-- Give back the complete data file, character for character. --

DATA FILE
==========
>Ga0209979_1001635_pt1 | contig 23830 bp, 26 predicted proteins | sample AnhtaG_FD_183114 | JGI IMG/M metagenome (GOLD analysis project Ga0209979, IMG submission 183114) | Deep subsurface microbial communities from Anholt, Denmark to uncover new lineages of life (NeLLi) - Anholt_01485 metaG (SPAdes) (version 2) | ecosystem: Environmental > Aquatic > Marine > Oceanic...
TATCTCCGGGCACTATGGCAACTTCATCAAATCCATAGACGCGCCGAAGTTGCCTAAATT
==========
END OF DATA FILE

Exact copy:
>Ga0209979_1001635_pt1 | contig 23830 bp, 26 predicted proteins | sample AnhtaG_FD_183114 | JGI IMG/M metagenome (GOLD analysis project Ga0209979, IMG submission 183114) | Deep subsurface microbial communities from Anholt, Denmark to uncover new lineages of life (NeLLi) - Anholt_01485 metaG (SPAdes) (version 2) | ecosystem: Environmental > Aquatic > Marine > Oceanic...
TATCTCCGGGCACTATGGCAACTTCATCAAATCCATAGACGCGCCGAAGTTGCCTAAATT